New recommendations around employment and lobbying for benefits will be “hard to ignore”, creatives say.
A new 10-point manifesto will address the "unfair disadvantage" faced by neurodivergent artists.
Founded by artists Robyn Benson, Dylan Esposito, Dawnne McGeachy and Tzipporah Johnston, Neuk Collective says a career in the arts consists of social, administrative, and organisational tasks that makes the sector less accessible to neurodivergent artists.
All neurodivergent creatives surveyed by the group had experienced barriers caused by finances or attitudes in the industry.
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Johnston said the manifesto is “a call for change”, advocating more accessible working environments, respect around communication preferences and an acknowledgement of the burden current systems create.
“The art world is particularly difficult for neurodivergent people to navigate because it’s really not designed with us in mind.”
Hull-based neurodivergent artist and curator Sam Metz said the manifesto’s creation was “really reassuring”.
“It feels great to have a collective articulating the ways that organisations can remove barriers for artists, like a kind of solidarity which is needed as working as a freelance neurodivergent artist can be isolating.”
Neuk Collective received support through Creative Scotland’s Create:Inclusion programme. Visual Arts Officer Sarah MacIntyre said the project is a reminder that we all view the world differently, putting career progression on far from a level playing field.
“As we emerge from the pandemic there is an opportunity to take stock and to rethink the systems that are in place to support artists, ensuring that they are inclusive and accessible.”
Organisations working with disabled artists should urgently pursue benefit reforms, the manifesto says.
Johnston says Universal Basic Income can stop disabled creatives being “caught in a benefits trap,” as eligibility criteria for disability benefits often prevents artists selling their work.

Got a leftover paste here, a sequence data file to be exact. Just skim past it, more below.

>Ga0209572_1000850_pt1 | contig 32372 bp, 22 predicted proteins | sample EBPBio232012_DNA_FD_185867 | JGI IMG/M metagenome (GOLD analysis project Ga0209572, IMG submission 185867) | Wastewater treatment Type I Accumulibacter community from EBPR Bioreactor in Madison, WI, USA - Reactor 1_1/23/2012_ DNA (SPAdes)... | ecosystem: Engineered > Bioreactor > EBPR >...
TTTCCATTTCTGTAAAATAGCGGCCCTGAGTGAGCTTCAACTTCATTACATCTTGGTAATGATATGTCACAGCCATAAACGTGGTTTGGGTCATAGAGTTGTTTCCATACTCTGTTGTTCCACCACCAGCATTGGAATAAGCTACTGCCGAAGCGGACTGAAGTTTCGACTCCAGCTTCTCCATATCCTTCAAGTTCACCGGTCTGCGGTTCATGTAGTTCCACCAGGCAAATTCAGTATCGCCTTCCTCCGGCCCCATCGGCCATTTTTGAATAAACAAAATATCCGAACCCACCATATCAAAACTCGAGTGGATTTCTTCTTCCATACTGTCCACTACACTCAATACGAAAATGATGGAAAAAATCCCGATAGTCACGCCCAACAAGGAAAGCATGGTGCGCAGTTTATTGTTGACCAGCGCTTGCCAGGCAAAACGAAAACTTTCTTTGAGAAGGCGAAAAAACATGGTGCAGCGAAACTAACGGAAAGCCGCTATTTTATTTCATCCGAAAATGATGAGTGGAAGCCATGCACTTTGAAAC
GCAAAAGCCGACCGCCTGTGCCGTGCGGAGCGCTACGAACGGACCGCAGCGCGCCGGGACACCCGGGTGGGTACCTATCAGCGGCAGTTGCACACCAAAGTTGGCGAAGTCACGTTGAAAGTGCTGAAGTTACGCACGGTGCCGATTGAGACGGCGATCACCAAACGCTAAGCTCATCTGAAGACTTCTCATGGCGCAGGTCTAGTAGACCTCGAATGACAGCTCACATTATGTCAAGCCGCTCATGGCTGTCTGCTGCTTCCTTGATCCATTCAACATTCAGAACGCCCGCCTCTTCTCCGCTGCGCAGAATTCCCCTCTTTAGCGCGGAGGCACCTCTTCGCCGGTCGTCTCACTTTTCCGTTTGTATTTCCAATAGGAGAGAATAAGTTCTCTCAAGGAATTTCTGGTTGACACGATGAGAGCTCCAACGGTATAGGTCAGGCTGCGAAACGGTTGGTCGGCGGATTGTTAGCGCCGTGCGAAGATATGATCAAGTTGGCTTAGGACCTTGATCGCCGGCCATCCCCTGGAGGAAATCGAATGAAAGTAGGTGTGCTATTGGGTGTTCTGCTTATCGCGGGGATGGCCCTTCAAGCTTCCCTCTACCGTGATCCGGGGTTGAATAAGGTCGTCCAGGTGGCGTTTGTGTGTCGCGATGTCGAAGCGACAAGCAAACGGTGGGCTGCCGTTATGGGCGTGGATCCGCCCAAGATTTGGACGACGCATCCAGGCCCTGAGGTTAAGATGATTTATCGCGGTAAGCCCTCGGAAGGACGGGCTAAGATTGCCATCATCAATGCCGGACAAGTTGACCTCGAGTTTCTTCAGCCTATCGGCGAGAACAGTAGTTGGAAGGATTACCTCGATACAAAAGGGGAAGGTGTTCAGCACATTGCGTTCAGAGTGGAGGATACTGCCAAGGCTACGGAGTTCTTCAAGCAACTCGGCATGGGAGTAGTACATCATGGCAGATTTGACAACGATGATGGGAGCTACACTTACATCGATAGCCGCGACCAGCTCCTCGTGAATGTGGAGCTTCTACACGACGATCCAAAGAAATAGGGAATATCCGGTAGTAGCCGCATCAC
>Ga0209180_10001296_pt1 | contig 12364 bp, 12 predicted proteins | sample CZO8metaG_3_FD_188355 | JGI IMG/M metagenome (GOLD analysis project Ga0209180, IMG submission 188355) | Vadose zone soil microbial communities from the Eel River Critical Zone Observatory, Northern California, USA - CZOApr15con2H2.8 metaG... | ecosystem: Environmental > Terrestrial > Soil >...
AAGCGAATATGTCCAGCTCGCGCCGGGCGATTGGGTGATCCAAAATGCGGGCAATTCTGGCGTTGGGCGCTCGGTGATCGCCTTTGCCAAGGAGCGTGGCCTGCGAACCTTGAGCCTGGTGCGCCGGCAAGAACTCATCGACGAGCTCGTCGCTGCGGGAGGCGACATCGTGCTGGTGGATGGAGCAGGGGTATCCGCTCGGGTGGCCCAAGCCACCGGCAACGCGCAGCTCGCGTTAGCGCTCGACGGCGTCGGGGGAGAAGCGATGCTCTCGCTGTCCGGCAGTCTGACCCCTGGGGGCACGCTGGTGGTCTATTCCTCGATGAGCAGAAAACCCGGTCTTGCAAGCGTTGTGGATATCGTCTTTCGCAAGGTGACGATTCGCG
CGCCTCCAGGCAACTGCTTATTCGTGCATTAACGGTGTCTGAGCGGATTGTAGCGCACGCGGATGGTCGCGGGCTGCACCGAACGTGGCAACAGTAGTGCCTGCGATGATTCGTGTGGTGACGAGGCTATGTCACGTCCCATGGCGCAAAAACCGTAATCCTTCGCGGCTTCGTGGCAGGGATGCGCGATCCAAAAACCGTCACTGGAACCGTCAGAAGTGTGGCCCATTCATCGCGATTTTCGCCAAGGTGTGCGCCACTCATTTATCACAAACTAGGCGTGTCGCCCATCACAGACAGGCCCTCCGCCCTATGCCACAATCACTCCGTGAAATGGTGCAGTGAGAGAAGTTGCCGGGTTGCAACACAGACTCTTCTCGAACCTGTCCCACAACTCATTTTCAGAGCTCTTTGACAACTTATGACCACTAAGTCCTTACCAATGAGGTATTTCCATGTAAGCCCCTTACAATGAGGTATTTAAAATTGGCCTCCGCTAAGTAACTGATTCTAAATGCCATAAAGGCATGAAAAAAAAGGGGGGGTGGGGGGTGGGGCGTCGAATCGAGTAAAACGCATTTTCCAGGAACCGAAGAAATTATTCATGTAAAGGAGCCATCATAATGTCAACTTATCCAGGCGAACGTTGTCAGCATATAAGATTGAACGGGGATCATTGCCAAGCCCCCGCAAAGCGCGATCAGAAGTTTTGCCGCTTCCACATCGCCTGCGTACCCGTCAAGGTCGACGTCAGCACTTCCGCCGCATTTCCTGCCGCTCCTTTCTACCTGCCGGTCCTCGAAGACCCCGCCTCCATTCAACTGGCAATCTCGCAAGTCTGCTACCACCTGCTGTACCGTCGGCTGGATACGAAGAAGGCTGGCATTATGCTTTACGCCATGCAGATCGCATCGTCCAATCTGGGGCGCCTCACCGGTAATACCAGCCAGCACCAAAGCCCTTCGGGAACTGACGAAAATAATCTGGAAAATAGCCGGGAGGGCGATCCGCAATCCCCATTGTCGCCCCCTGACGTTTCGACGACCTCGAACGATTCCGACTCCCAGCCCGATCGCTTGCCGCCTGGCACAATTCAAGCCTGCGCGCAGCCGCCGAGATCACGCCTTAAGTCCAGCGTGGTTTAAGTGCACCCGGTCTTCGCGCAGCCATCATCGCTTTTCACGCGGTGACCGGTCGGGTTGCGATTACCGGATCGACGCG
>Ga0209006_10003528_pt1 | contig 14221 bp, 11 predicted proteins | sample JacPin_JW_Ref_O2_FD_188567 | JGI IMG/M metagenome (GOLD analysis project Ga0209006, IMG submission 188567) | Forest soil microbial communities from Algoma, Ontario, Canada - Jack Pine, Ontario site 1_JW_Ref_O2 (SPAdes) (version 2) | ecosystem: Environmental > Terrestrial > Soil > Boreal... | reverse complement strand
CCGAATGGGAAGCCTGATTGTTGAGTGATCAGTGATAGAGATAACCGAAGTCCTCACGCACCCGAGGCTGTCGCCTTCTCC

“Many disabled artists are effectively shut out and kept as perpetual amateurs,” she explained.
“[It] adds to the overall marginalisation of all disabled artists. It’s a kind of indirect disability discrimination, creating a professional system in which we cannot thrive but also closing down our options for finding other ways in.”
98% of those surveyed by Neuk said they feel “trapped” by the benefits system and supported lobbying for reforms.
Whether the collective’s Neurodivergent Artists Network – open to any artist living, working or with significant connections to Scotland - focuses on lobbying will depend on the priorities of the artists involved.
Its first initiative is to create a directory of neurodivergent artists and their skillsets to increase visibility and commissioning opportunities.
The manifesto also calls for clearer job applications, flexible timescales and realistic expectations in the workplace.
Over 90% of survey respondents said tailored opportunities, mentoring schemes and support with job applications would address barriers to employment.
The British Interactive Marketing Association estimates one in five of the UK’s creative labour force is neurodivergent, compared to one in seven across the adult population.
Research by Charles Freeman and Becki Morris found neurodivergent graduates are just as likely to be employed as their neurotypical peers, but disproportionately on a temporary or freelance basis.
Their review, submitted to DCMS as part of an inquiry into the impact of Covid-19, recommended all Arts Council England-funded organisations become best practice employers in relation to neurodiversity.
Neuk has released a best practice guide alongside their manifesto. Neurodivergent artist Sonia Boue said that whilst there has historically been a poor take up of resources made by neurodivergent artists, Neuk’s will be “hard to ignore”.
“Ultimately what is required is a more fundamental culture shift - there is now no excuse for not knowing where to start.”